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Journal of Gambling Studies

, Volume 30, Issue 4, pp 879–887 | Cite as

An Empirical Investigation of Theoretical Loss and Gambling Intensity

  • Michael Auer
  • Mark D. Griffiths
Original Paper

Abstract

Many recent studies of internet gambling—particularly those that have analysed behavioural tracking data—have used variables such ‘bet size’ and ‘number of games played’ as proxy measures for ‘gambling intensity’. In this paper it is argued that the most stable and reliable measure for ‘gambling intensity’ is the ‘theoretical loss’ (a product of total bet size and house advantage). In the long run, the theoretical loss corresponds with the Gross Gaming Revenue generated by commercial gaming operators. For shorter periods of time, theoretical loss is the most stable measure of gambling intensity as it is not distorted by gamblers’ occasional wins. Even for single bets, the theoretical loss reflects the amount a player is willing to risk. Using behavioural tracking data of 100,000 players who played online casino, lottery and/or poker games, this paper also demonstrates that bet size does not equate to or explain theoretical loss as it does not take into account the house advantage. This lack of accuracy is shown to be even more pronounced for gamblers who play a variety of games.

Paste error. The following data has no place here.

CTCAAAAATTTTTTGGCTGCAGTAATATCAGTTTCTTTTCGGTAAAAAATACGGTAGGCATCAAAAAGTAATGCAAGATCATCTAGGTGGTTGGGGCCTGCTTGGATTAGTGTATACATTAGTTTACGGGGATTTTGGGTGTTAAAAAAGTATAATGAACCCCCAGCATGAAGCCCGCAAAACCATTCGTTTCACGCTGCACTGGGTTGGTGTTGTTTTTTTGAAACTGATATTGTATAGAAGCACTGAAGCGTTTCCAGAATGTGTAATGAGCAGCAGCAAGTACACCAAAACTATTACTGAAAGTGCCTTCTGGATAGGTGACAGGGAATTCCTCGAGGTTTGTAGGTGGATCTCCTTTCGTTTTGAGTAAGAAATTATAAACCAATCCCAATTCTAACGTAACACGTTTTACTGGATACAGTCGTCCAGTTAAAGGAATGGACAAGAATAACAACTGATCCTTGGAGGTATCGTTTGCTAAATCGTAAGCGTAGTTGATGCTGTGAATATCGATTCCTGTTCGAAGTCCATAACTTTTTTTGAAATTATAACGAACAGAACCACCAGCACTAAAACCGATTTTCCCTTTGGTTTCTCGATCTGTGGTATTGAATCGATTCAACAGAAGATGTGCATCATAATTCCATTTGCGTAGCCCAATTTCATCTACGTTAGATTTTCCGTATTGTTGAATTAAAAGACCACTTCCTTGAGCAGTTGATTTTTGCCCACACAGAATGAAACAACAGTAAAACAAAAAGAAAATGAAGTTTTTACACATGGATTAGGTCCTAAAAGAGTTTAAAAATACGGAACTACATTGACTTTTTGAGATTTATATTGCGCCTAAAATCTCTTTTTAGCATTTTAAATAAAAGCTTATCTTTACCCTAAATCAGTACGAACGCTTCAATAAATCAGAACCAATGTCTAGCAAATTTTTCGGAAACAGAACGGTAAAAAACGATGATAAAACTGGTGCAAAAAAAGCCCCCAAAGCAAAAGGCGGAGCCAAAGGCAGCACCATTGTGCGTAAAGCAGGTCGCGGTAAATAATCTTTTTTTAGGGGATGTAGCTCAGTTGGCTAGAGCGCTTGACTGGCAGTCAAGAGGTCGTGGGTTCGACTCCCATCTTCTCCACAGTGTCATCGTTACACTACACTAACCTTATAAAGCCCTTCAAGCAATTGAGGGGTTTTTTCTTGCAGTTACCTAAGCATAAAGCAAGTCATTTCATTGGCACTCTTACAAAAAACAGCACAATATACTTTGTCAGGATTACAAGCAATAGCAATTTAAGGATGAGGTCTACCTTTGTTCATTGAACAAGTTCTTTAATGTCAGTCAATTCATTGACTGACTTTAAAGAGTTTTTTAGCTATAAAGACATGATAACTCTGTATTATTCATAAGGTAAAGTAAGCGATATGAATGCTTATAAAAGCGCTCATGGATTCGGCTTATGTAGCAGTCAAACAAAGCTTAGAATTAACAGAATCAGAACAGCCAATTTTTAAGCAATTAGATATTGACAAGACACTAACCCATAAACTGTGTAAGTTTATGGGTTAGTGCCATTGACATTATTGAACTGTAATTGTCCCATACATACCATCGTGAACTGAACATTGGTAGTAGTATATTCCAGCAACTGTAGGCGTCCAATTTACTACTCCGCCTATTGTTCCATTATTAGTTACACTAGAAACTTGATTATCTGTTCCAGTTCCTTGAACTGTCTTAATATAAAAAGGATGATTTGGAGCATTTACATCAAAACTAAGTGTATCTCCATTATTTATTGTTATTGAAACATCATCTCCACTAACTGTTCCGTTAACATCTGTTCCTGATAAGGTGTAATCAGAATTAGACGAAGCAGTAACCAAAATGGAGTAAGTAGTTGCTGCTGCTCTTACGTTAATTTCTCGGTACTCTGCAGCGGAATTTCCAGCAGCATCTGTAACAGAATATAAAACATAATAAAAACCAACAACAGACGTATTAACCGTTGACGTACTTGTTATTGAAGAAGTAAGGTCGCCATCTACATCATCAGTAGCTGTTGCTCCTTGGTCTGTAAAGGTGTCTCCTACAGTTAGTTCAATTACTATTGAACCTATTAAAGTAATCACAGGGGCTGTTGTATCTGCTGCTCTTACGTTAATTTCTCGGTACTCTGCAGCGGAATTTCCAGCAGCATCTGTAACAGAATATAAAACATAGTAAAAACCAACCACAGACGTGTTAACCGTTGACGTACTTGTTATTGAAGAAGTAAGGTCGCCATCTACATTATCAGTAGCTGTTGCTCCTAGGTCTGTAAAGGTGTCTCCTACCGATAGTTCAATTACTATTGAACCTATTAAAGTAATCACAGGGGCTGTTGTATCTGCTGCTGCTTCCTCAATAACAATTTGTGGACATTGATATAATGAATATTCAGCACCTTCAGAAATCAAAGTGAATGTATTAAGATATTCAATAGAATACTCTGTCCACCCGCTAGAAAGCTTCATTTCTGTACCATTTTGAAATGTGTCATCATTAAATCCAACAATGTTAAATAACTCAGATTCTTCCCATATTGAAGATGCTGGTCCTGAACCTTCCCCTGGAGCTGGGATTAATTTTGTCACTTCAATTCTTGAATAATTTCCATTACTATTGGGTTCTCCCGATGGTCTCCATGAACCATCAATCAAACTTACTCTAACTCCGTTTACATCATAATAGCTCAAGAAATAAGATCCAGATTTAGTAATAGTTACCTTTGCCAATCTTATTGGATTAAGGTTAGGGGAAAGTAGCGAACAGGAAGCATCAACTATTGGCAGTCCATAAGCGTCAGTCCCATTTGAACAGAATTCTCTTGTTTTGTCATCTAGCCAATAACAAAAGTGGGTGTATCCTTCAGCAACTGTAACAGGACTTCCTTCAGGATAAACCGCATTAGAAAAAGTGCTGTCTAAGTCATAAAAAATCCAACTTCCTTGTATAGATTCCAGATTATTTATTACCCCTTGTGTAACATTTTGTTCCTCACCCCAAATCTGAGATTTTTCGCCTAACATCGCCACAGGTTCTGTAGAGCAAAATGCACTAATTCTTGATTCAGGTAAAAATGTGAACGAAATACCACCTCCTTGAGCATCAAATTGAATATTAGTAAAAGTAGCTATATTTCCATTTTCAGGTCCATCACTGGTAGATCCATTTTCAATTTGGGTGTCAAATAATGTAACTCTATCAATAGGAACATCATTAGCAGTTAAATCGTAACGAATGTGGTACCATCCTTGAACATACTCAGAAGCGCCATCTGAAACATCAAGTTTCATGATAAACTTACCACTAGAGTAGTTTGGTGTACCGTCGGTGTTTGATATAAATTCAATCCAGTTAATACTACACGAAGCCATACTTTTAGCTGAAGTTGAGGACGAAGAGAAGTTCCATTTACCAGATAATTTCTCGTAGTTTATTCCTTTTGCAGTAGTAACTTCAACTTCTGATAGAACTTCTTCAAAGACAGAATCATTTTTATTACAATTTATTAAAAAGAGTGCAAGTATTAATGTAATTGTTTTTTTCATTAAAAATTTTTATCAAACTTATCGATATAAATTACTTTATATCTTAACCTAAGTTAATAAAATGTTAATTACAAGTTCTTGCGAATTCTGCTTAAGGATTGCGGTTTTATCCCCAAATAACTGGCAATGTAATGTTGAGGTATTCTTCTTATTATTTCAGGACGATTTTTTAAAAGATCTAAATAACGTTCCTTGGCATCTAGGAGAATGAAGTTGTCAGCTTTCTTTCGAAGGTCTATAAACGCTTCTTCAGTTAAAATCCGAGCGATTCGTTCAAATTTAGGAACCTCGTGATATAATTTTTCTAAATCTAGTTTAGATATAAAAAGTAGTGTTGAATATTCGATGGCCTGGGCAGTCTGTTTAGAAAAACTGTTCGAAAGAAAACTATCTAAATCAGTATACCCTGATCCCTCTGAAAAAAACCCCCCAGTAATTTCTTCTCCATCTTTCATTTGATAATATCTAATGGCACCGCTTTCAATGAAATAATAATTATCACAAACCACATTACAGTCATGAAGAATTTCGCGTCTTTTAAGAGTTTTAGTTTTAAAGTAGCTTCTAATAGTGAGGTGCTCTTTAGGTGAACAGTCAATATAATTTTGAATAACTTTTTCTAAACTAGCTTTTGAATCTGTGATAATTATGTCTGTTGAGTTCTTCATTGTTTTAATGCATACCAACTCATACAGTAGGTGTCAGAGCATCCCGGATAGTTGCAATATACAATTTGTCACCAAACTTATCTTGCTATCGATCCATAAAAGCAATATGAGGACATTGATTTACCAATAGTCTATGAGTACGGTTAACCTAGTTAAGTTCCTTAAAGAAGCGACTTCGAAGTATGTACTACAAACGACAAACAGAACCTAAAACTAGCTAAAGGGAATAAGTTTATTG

Keywords

Theoretical loss Behavioural tracking Online gambling Responsible gaming Responsible Gambling 

Notes

Conflict of interest

The authors declare that they have no conflict of interest.

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Copyright information

© Springer Science+Business Media New York 2013

Authors and Affiliations

  1. 1.Neccton LtdLondonUK
  2. 2.International Gaming Research Unit, Psychology DivisionNottingham Trent UniversityNottinghamUK

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